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Spine (Phila Pa 1976). 2012 Apr 15;37(8):E486-95. doi: 10.1097/BRS.0b013e31823b00ce.

Spinal position sense and trunk muscle activity during sitting and standing in nonspecific chronic low back pain: classification analysis.

Author information

1
Research Centre for Clinical Kinaesiology, School of Healthcare Studies, Cardiff University, Cardiff, Wales, UK. sheeranL@cardiff.ac.uk

Abstract

STUDY DESIGN:

A cross-sectional study between subgroups of nonspecific chronic low back pain (NSCLBP) and asymptomatic controls.

OBJECTIVE:

To investigate NSCLBP subgroup differences in spinal position sense and trunk muscle activity when repositioning thoracic and lumbar spine into neutral (midrange) spinal position during sitting and standing.

SUMMARY OF BACKGROUND DATA:

Patients with NSCLBP report aggravation of symptoms during sitting and standing. Impaired motor control in NSCLBP, associated with sitting and standing postures nearer the end range of spinal motion, may be a contributing factor. Rehabilitation improving neutral (midrange) spinal position control is advocated. Postural and motor control alterations vary in different NSCLBP subgroups, potentially requiring specific postural interventions. There is limited evidence on whether subgroup differences exist when performing neutral spine position tasks.

METHODS:

Ninety patients with NSCLBP and 35 asymptomatic controls were recruited. Two blinded practitioners classified NSCLBP into subgroups of active extension pattern and flexion pattern. Participants were assisted into neutral spine position and asked to reproduce this position 4 times. Absolute, variable, and constant errors were calculated. Three-dimensional thoracic and lumbar kinematics quantified the repositioning accuracy and surface electromyography assessed back and abdominal muscles activity bilaterally.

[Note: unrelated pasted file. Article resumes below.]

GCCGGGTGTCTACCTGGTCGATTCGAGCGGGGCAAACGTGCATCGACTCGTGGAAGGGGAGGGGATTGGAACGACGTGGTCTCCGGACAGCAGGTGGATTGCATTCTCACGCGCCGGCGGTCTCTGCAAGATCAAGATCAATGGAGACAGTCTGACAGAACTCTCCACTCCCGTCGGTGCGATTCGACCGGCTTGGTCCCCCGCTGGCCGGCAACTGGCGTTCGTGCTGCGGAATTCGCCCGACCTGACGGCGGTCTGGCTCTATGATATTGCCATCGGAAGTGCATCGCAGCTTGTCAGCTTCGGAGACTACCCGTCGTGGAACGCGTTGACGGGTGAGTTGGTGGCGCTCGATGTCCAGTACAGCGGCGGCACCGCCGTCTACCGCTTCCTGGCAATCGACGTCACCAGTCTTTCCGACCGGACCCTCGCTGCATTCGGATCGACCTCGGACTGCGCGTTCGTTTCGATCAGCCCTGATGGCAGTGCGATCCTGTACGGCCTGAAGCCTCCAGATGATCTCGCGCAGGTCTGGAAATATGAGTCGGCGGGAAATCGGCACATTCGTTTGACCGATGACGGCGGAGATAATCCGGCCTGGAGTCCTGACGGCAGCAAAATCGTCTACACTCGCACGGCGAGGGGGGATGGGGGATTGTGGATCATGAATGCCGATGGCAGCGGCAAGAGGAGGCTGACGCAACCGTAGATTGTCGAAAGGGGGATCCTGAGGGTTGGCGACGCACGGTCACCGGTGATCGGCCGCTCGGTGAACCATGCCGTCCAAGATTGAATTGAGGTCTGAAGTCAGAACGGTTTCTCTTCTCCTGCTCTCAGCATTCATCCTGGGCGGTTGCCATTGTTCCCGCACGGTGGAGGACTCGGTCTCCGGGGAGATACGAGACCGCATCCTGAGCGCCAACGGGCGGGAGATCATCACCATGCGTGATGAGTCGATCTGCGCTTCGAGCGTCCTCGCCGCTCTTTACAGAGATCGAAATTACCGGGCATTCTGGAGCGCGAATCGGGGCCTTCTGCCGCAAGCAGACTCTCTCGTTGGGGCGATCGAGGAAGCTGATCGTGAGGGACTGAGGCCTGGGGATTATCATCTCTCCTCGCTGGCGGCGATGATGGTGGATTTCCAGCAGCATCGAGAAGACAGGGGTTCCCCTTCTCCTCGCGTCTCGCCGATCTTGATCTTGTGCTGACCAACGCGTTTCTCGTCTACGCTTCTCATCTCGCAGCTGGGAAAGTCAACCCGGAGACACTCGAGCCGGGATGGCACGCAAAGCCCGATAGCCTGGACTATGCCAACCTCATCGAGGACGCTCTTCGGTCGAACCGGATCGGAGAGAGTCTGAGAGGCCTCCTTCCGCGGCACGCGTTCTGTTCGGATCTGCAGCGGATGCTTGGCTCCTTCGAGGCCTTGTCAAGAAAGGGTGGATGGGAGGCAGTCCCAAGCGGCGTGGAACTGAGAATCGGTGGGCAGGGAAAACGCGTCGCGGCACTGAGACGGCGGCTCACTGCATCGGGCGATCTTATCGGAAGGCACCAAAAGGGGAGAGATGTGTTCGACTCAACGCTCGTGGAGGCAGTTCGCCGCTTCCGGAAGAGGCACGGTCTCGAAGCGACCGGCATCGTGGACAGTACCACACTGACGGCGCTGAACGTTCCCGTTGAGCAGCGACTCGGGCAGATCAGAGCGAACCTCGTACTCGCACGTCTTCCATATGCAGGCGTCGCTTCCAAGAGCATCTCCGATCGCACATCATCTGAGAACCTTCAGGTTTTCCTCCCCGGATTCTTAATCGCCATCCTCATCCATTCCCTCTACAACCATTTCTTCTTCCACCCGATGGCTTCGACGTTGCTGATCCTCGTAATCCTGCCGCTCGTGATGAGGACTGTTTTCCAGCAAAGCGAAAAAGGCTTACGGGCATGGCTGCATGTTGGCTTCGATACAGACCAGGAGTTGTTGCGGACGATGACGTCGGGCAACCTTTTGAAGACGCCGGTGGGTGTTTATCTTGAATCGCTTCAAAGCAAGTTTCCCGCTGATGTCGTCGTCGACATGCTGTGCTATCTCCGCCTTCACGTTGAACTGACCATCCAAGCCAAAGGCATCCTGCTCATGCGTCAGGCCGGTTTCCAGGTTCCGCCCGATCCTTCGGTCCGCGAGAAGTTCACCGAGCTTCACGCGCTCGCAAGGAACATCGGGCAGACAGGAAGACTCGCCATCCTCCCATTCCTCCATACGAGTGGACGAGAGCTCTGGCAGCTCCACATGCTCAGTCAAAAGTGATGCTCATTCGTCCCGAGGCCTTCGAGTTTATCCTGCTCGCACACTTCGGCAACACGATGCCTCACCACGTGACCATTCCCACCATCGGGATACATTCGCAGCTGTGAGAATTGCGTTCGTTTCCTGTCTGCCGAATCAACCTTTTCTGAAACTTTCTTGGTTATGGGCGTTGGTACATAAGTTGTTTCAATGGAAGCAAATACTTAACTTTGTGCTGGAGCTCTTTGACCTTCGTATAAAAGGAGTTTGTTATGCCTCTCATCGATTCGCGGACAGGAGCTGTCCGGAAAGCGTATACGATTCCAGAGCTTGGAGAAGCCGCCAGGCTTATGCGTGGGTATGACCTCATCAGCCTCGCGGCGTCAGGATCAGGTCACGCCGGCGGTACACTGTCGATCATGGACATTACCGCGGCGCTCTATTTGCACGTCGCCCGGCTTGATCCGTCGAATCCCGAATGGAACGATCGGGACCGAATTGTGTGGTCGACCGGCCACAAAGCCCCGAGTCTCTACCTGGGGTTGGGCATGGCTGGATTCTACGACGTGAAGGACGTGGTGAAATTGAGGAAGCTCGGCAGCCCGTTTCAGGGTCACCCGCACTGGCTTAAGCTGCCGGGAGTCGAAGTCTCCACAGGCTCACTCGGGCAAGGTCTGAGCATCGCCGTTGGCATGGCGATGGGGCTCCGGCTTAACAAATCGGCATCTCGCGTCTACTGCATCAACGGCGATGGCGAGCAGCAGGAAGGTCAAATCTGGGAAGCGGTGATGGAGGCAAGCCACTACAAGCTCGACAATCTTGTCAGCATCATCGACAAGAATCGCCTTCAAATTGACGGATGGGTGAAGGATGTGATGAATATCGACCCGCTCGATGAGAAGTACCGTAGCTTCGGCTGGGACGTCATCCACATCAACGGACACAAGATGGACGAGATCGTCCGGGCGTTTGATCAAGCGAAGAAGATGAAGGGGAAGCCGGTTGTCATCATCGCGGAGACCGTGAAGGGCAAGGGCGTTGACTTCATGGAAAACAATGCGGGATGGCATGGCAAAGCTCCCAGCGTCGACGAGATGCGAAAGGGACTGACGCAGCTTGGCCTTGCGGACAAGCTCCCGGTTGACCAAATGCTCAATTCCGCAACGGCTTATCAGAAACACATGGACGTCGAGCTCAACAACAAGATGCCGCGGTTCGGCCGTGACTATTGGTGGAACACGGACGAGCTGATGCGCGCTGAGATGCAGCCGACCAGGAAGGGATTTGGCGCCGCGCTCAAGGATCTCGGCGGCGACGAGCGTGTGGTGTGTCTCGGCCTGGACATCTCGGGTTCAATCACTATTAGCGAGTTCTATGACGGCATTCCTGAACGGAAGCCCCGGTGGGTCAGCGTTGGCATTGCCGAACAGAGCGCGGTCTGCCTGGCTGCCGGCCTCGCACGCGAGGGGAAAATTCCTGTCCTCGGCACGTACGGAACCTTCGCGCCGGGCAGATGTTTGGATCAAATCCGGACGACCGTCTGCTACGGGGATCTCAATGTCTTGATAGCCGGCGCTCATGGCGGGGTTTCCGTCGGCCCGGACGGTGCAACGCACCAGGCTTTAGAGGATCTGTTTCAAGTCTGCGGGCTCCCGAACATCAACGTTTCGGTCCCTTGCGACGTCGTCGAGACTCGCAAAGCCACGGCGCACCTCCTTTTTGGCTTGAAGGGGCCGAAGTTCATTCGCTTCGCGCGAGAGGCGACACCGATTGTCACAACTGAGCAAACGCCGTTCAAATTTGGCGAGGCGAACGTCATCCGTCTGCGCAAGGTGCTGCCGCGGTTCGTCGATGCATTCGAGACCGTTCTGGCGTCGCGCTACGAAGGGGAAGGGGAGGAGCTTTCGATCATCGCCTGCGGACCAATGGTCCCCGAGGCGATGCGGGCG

RESULTS:

Irrespective of subclassification, patients with NSCLBP produced significantly greater error magnitude and variability than the asymptomatic controls, but subgroup differences were detected in the error direction. Subgroup differences in the trunk muscle activity were not consistently identified. Although both subgroups produced significantly higher abdominal activity, subclassification revealed difference in superficial multifidus activity during standing, with flexion pattern producing significantly greater activity than the asymptomatic controls.

CONCLUSION:

Subgroups of NSCLBP had similar neutral spinal position deficits regarding error magnitude and variability, but subclassification revealed clear subgroup differences in the direction of the deficit. The trunk muscle activation was shown to be largely nondiscriminatory between subgroups, with the exception of superficial lumbar multifidus.

PMID:
22024899
DOI:
10.1097/BRS.0b013e31823b00ce
[Indexed for MEDLINE]

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